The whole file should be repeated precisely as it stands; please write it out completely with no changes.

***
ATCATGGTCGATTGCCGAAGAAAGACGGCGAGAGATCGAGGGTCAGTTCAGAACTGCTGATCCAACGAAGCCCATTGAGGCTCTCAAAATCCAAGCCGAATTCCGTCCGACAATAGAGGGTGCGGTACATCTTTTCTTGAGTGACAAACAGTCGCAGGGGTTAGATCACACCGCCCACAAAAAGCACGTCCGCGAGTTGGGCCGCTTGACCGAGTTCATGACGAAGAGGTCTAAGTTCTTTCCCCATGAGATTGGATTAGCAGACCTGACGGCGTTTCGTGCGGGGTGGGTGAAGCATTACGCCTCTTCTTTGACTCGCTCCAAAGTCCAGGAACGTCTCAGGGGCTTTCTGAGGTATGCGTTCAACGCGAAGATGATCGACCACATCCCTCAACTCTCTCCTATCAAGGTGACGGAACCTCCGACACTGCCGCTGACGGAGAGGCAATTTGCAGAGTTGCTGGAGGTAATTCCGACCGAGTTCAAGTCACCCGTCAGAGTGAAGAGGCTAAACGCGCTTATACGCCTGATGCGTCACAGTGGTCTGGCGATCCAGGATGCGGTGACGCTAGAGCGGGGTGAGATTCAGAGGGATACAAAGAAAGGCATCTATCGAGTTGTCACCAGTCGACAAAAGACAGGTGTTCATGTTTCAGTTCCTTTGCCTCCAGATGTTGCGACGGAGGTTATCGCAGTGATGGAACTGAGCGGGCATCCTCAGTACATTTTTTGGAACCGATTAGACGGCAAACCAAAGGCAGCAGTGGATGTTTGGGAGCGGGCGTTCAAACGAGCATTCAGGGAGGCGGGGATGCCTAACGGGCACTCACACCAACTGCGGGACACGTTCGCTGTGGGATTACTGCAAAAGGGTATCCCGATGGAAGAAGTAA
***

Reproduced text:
ATCATGGTCGATTGCCGAAGAAAGACGGCGAGAGATCGAGGGTCAGTTCAGAACTGCTGATCCAACGAAGCCCATTGAGGCTCTCAAAATCCAAGCCGAATTCCGTCCGACAATAGAGGGTGCGGTACATCTTTTCTTGAGTGACAAACAGTCGCAGGGGTTAGATCACACCGCCCACAAAAAGCACGTCCGCGAGTTGGGCCGCTTGACCGAGTTCATGACGAAGAGGTCTAAGTTCTTTCCCCATGAGATTGGATTAGCAGACCTGACGGCGTTTCGTGCGGGGTGGGTGAAGCATTACGCCTCTTCTTTGACTCGCTCCAAAGTCCAGGAACGTCTCAGGGGCTTTCTGAGGTATGCGTTCAACGCGAAGATGATCGACCACATCCCTCAACTCTCTCCTATCAAGGTGACGGAACCTCCGACACTGCCGCTGACGGAGAGGCAATTTGCAGAGTTGCTGGAGGTAATTCCGACCGAGTTCAAGTCACCCGTCAGAGTGAAGAGGCTAAACGCGCTTATACGCCTGATGCGTCACAGTGGTCTGGCGATCCAGGATGCGGTGACGCTAGAGCGGGGTGAGATTCAGAGGGATACAAAGAAAGGCATCTATCGAGTTGTCACCAGTCGACAAAAGACAGGTGTTCATGTTTCAGTTCCTTTGCCTCCAGATGTTGCGACGGAGGTTATCGCAGTGATGGAACTGAGCGGGCATCCTCAGTACATTTTTTGGAACCGATTAGACGGCAAACCAAAGGCAGCAGTGGATGTTTGGGAGCGGGCGTTCAAACGAGCATTCAGGGAGGCGGGGATGCCTAACGGGCACTCACACCAACTGCGGGACACGTTCGCTGTGGGATTACTGCAAAAGGGTATCCCGATGGAAGAAGTAA